On Thursday, a court ruling in New York granted the US Internal Revenue Service (IRS) the authority of issuing a ‘John Doe’ summons to the bank named M.Y. Safra.
Thanks to the summons, the bank will now be obligated to provide information about customers who may not have reported as well as not paid taxes on crypto transactions conducted via prime dealer SFOX.
The IRS had submitted a petition to the court, asking for it to grant the authority for the summons because of major tax compliance deficiencies.
The tax authority outlined that these deficiencies were associated with crypto transactions that were conducted through the SFOX platform.
Damian Williams, the US Attorney, stated that all taxpayers who use crypto for conducting transactions should be aware that the gains and income they generate via the digital currencies are all taxable.
He further added that the information they demand via the summons would be used for ensuring that all crypto owner are compliant with the tax laws.
The SFOX platform connects liquidity providers, crypto exchanges and over-the-counter (OTC) virtual currency brokerages.
It has more than 175,000 registered users and since 2015, the total value of transactions that have been conducted through the platform are around $12 billion.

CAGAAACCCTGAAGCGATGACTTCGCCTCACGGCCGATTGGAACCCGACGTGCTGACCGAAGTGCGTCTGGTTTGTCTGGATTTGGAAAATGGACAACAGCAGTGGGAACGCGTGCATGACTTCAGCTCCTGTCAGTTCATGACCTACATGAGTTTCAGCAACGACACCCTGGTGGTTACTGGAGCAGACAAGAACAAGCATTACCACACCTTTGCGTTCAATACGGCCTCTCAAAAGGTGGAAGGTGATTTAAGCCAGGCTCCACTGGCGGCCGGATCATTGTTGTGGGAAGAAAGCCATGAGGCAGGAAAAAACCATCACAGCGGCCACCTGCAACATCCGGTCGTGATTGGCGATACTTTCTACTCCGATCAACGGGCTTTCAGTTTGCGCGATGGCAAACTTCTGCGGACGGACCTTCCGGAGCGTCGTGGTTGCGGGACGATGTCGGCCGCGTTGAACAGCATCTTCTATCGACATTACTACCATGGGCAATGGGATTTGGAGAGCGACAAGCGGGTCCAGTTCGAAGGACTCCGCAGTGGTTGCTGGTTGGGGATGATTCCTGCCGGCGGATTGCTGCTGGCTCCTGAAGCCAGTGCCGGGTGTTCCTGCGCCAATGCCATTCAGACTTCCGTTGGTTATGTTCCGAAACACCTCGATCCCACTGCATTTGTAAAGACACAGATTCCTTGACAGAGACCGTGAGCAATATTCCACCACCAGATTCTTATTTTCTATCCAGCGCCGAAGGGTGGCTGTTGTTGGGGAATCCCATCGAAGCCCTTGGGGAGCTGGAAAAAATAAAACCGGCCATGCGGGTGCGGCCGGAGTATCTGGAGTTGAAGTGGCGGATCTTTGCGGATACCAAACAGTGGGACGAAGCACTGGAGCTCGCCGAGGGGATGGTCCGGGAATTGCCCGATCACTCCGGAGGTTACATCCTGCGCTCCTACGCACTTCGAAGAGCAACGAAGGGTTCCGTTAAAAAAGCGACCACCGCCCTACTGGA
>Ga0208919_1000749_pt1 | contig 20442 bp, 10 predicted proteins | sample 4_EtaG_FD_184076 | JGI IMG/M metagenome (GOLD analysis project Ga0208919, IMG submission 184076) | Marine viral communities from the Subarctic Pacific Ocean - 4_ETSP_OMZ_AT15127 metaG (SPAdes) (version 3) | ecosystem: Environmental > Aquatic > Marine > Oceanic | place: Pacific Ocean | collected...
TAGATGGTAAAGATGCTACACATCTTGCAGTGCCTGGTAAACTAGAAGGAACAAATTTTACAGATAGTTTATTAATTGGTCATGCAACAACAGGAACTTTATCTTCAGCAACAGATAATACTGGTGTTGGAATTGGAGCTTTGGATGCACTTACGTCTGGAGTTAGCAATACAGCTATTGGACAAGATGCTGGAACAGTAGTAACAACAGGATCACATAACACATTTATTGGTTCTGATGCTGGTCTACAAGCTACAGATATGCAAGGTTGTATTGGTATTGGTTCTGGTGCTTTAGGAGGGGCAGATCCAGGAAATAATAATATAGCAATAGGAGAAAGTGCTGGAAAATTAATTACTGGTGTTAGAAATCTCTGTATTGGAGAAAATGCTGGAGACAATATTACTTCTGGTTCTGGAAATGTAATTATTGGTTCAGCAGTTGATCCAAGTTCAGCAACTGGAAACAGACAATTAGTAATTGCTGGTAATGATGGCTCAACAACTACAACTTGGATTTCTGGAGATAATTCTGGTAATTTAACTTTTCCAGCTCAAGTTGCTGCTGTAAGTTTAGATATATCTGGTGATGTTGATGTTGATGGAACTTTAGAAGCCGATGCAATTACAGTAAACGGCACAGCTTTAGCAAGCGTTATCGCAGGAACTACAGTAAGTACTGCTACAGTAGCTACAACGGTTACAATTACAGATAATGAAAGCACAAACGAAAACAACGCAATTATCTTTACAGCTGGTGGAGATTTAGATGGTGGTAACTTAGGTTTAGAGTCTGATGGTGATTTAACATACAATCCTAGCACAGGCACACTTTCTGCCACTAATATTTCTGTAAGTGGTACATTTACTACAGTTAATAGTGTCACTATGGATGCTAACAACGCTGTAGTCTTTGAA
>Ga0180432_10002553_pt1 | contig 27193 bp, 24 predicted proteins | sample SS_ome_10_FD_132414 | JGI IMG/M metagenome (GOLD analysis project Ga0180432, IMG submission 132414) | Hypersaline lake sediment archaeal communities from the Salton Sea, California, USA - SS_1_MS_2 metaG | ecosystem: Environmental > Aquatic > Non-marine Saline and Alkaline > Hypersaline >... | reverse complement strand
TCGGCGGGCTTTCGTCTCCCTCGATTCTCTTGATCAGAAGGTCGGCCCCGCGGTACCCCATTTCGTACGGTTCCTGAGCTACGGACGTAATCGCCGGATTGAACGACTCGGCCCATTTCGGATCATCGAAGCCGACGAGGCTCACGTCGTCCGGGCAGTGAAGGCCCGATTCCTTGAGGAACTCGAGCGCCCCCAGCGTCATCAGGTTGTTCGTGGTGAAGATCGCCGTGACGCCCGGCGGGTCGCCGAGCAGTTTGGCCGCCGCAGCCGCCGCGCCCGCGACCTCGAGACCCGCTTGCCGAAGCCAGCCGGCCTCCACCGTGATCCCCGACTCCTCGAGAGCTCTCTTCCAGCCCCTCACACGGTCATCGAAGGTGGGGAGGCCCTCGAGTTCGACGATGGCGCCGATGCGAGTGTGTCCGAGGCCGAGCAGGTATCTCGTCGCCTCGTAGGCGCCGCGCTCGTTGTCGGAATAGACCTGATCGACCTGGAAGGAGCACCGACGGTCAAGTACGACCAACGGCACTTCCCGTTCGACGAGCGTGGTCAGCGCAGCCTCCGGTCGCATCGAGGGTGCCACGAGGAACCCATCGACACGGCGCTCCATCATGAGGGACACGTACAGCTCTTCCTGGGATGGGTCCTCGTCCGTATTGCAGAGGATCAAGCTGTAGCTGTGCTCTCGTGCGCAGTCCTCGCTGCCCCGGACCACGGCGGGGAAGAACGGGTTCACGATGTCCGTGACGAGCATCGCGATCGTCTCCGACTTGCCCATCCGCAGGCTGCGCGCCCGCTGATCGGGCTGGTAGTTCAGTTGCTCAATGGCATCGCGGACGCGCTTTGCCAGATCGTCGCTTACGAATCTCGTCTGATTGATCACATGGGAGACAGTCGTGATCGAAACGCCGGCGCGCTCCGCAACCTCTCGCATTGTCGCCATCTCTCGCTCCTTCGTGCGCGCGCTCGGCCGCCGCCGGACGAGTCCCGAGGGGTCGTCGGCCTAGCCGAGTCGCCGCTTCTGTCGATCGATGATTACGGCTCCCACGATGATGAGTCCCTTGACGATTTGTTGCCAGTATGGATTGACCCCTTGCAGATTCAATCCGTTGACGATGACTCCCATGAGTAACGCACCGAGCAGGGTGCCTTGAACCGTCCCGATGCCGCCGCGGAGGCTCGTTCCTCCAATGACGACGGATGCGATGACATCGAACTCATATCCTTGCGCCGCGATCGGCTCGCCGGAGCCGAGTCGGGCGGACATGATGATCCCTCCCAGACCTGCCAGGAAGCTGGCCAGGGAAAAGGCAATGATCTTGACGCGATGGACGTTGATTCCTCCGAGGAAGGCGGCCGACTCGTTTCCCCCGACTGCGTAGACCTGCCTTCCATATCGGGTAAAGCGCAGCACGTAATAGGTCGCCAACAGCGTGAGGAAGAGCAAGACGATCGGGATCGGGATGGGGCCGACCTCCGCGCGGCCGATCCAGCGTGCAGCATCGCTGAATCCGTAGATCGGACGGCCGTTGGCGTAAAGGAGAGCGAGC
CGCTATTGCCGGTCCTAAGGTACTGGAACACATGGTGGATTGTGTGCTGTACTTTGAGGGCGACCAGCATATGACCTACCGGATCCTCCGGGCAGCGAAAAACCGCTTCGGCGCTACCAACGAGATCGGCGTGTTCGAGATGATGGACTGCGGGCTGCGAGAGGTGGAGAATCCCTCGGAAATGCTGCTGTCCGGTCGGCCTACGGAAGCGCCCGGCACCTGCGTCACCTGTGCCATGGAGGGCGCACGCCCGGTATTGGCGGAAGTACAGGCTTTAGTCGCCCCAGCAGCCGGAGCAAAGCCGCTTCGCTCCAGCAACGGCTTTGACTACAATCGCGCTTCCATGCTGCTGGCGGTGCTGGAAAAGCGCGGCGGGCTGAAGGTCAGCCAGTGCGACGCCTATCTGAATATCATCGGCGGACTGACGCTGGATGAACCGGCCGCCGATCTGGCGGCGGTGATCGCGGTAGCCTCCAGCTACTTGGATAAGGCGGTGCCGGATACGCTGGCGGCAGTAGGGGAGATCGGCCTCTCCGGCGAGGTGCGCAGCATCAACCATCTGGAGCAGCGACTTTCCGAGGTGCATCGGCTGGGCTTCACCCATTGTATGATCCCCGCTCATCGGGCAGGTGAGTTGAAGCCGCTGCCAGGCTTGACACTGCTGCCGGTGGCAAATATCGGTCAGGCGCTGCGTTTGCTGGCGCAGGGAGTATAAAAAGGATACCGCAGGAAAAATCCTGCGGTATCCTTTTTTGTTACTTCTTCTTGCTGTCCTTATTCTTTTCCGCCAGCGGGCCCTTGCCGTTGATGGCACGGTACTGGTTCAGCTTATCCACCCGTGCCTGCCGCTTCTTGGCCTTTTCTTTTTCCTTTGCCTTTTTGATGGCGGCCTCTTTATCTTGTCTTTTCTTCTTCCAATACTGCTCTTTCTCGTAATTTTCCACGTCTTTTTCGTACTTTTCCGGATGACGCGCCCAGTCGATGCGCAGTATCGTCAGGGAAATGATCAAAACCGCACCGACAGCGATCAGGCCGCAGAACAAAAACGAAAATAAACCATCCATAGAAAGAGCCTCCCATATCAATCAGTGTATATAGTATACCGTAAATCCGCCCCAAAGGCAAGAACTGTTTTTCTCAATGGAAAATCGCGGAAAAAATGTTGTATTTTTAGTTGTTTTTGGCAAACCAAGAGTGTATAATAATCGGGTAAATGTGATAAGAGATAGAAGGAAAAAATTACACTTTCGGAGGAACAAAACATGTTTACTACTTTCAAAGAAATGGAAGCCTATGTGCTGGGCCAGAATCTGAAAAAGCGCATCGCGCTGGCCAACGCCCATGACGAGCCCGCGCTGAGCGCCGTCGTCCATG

In 2019, M.Y. Safra Bank had entered into a partnership with SFOX for offering its clients cash deposit accounts that were backed by the Federal Deposit Insurance Corporation.
These accounts could be used by their customers for purchasing and selling digital assets. Charles Rettig, the Commissioner for the IRS, said that their priority is to catch tax cheats.
He said that a critical tool for accomplishing this goal was to get access to third-party information on people who are not reporting the gains they generate from digital assets.
Rettig said that the decision of the court to grant the summons allows them to continue with their efforts for ensuring everyone is paying their taxes.
He added that taxpayers who use digital asset transactions for earning income should be in compliance with their reporting and filing responsibilities.
Crypto tax evasion
This is certainly not the first time that the IRS has been granted authority by a US court for collecting the data of people engaged in crypto transactions.
This year in August, a ruling in a California court had given the US tax agency the authority to serve SFOX a summons.
This was to demand information about any taxpayer in the US who had executed transactions worth $20,000 in crypto with or without SFOX during 2016 and 2021.
Some of the people who had been part of the petition included an individual who was believed to have been involved in a Ponzi scheme and had gotten deposits of $1 million via SFOX.
However, this had not been reported to the IRS in 2016 to 2018. Likewise, there were also people who had deposited Bitcoin worth thousands of dollars in their SFOX accounts but did not report the gains they made by converting them into dollars.